Tennis column: Q&A - Catching up with Bob Lutz
Bob Lutz caught my attention at the time tennis was becoming a part of my life in the late 60s.
He was the somewhat silent-muscular framed, blond-haired surfer looking guy that was Stan Smith's doubles partner.
It seemed he could look across the net and intimidate many of his opponents and that was before the serve was even put into play.
He was an NCAA winner in singles and doubles at the University of Southern California and the two doubles titles were with teammate Stan Smith.
Lutz turned pro in 1970 and made a good living earning $1.5 million in prize money between his nine singles and 42 doubles titles, retiring with knee problems in 1983. Lutz and Smith became one of the best duos that professional tennis produced in the 60s, 70s and early 80s. As a Davis Cup player Bob was on five winning teams with an astounding 15-2 win-loss record in singles and doubles.
Now at the age of 64, married to Sharon and with two daughters living in San Clemente, we caught up with Bob to get an introspective view of his journey through and in the world of tennis.
Q: Did you come from a tennis background?
A: I didn't come from a tennis family. My father played tennis in high school, but played football and crew in college.
Q: What other sports did you play?
A: I played all sports growing up. I really loved football, but my parents kept me from playing. I kind of regret that as I had a real passion for football also.
Q: What was your best attribute and stroke as a player?
A: I think my best attribute was that I never gave up. My return of serve, my speed and volley were my best strokes.
Q: Who were your tennis heros?
A: I loved watching Lew Hoad and Gonzalez. I have some great memories playing Laver and Rosewall.
Q: What made you and Stan gel as a doubles team so well?
A: Stan had a great serve and volleyed well. I returned well and was pretty quick.
Q: During your days on the tour, most players played both singles and doubles. Compare that to today's players.
A: I think it's a shame that doubles has taken a back seat. We just never thought of just playing one event. Today, the top doubles players make a lot of money but they're second tier players who couldn't make it playing singles.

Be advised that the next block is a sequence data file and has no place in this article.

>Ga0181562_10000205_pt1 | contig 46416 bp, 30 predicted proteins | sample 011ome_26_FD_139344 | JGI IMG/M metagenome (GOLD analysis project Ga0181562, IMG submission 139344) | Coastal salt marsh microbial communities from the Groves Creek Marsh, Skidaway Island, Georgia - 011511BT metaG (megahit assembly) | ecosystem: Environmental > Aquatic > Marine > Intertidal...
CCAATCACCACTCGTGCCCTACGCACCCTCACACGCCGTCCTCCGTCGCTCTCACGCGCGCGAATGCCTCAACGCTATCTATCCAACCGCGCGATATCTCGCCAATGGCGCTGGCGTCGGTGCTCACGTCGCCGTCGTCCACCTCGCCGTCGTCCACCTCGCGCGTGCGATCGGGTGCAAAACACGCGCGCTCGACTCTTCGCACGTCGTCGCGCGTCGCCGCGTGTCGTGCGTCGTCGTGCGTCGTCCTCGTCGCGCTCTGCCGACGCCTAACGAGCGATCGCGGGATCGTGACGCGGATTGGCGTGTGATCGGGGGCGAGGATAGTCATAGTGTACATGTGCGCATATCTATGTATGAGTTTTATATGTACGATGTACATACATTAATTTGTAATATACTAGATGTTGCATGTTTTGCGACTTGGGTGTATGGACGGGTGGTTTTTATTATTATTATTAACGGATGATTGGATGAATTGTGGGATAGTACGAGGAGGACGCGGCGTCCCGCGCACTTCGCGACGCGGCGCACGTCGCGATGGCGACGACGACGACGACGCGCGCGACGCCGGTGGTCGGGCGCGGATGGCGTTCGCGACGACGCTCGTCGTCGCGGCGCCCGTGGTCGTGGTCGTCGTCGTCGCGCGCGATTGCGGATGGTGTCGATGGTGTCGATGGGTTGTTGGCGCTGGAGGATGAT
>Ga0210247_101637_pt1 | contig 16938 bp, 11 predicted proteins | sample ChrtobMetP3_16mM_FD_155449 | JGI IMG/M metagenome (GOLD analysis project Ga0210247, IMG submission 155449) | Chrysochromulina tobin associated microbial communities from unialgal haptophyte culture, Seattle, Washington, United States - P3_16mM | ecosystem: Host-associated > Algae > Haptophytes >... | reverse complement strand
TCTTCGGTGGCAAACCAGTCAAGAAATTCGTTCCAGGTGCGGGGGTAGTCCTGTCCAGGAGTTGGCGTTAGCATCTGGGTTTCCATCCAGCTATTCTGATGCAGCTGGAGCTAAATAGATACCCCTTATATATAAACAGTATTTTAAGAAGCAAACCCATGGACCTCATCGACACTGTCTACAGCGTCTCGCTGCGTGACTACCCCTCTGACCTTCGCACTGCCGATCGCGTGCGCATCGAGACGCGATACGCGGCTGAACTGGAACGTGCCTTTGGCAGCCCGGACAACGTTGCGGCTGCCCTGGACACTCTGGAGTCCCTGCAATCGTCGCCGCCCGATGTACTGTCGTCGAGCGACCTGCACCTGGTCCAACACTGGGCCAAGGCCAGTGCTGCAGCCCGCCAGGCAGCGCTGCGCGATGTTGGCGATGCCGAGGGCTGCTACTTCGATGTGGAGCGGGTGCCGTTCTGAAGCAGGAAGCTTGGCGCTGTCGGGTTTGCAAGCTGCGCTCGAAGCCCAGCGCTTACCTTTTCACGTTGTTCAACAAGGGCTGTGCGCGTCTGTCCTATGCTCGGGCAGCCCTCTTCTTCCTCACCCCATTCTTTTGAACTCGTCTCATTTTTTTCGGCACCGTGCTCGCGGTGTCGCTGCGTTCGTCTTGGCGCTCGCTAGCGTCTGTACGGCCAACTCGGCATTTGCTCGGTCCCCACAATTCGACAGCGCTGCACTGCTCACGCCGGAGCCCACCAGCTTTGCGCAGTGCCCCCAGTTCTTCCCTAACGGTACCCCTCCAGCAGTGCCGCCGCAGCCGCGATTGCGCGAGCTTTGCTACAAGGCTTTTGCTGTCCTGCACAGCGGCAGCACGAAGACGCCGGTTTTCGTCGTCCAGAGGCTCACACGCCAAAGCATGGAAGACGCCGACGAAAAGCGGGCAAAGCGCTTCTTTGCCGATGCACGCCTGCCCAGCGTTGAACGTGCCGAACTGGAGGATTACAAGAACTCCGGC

Q: Did you have a preference of singles over doubles?
A: My preference was first playing singles. But after I was out of singles, then I wanted to win the doubles.
Q: Was there any resentment when Stan's singles career took off more than yours?
A: (Laughing) Stan and I always competed against each other from the time we were 17. I didn't really resent him winning. I missed a few good years with knee problems.
Q: What did you enjoy the most about being on the tour?
A: I would have to say the camaraderie and the travel. We got to go to some of the nicest places and meet the nicest people on the road. In the early days we stayed with families and built friendships.
Q: Mention one of your best moments and worst while on the road?
A: Lots of interesting things happened on the tour, but one that stands out was a tourney in Lagos Nigeria. We got to the semis and there was a coup d'état and the President of Nigeria was killed. We had to postpone the tourney for awhile because they were trying to find the killers. We eventually were given word that we could resume. I played the first semi and lost to Stockton - I think. Ashe was playing against Okker in other semi. While they were playing, soldiers stormed on the court and everyone scattered. We had to wait days to get a plane out of there to our next stop that was Rome. They had to finish tourney in Rio months later.
One of my best memories is winning the U.S. Pro (tourney) at Longwood in 72. Not winning any of the three finals at Wimbledon grates on me!
Q: What are you up to today in your day-to-day life and how important is tennis in it?
A: I'm actually back to teaching tennis. I was in the mortgage biz for years but you know where that went.
Tennis in my life has been a real blessing. Not only could I pursue a sport that I loved for my livelihood, but I got to travel and meet some great people and have experiences that you couldn't have in other sports.
Q: What else should we know about Bob Lutz?
A: I'm an avid Trojan fan and love watching football. I'll watch the grand Slams but I'm not a great spectator.
Chris Howard is a local USPTA Tennis Professional with over 35 years in the racquet and fitness industry. He can be reached at 928-642-6775 or firstname.lastname@example.org.